Letters to the Editor: Karen Bass won. Rick Caruso conceded. L.A. shows how democracy is done.
A lot of people are complaining because Karen Bass, mayor of Los Angeles, won.
This makes me angry. And sad. We all know that it can take a long time or a short time to build a campaign staff. We all know that it can take a long time to find the message you are going to push to voters. But we also know that, no matter what else, good candidates go to work in teams. And when the people are ready, they put out a message on television.
And, on television, good candidates have what is called a “show”—one that shows that you are a good candidate. That, I believe, is the true test of the candidates who win. And after watching Karen Bass for years—this is what I have seen.
In 1994, Bass asked for the people’s endorsement for mayor. In 1996, Bass asked for a runoff. In 2000, she asked for a runoff. And, now, she is the Mayor-elect of the City of Los Angeles. That is the way it goes.
In 1994, the people wanted to elect a visionary, who was going to do something different and could overcome any and every obstacle that was thrown in her path—like the $100-million bond issue and the campaign to raise the sales tax (which would turn the City into a very expensive place). I supported that.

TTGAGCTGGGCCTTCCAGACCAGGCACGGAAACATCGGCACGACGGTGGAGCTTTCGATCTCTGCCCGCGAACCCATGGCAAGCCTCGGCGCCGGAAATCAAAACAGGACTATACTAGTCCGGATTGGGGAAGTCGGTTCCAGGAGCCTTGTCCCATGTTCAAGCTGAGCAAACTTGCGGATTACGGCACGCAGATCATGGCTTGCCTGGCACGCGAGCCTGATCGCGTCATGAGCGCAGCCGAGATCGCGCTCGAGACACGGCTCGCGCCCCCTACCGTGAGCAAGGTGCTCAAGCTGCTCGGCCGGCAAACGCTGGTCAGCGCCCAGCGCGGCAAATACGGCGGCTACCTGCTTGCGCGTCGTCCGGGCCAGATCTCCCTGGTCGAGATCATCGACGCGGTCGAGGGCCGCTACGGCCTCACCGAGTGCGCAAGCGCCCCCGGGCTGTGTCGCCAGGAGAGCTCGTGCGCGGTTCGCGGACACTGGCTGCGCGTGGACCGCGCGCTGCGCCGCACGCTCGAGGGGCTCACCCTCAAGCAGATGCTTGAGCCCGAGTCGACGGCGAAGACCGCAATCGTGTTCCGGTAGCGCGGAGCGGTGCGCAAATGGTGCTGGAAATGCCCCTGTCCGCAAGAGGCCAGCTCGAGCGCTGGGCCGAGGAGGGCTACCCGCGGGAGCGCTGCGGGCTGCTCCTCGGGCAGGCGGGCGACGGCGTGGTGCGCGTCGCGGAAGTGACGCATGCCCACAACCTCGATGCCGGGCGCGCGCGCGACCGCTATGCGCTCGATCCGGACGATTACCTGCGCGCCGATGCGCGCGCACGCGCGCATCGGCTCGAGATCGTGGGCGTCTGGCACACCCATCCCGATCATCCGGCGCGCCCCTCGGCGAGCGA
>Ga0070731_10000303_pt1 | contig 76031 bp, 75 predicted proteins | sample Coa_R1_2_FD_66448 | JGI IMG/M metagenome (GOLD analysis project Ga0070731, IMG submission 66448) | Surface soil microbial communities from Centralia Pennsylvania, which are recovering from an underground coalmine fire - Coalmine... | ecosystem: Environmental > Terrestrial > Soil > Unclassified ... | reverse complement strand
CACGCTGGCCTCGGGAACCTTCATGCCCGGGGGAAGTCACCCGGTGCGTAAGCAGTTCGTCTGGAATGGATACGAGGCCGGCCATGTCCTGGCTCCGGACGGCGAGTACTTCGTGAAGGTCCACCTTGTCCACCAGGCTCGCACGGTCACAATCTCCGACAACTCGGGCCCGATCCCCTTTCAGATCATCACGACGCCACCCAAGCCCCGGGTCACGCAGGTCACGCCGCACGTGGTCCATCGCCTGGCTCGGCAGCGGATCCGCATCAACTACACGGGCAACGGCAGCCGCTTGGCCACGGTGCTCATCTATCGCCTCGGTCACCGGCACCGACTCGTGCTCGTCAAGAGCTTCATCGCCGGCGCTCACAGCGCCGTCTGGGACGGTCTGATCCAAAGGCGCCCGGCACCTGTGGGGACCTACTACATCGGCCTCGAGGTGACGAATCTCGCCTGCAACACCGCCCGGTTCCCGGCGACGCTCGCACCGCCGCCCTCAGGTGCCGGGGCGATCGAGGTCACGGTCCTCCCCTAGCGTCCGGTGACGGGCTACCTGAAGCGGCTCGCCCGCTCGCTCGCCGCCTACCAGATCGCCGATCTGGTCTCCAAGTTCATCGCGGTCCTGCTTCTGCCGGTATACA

I am ashamed that so many people in the community, and probably many out of the community, could not support that choice.
When I asked for a runoff, I said that the people of Los Angeles should have a chance to vote again. I had been elected twice before—without having to run against any incumbent. And voters should not have to run for a third time—it is our civic duty and responsibility.
In 1996, I asked to have a runoff. What I told voters is that I was prepared to spend time and money—even risk my re-election—to defeat the incumbent.
And, of course, that wasn’t the case. So, in 2000, I said I would have another runoff with whoever the voters wanted to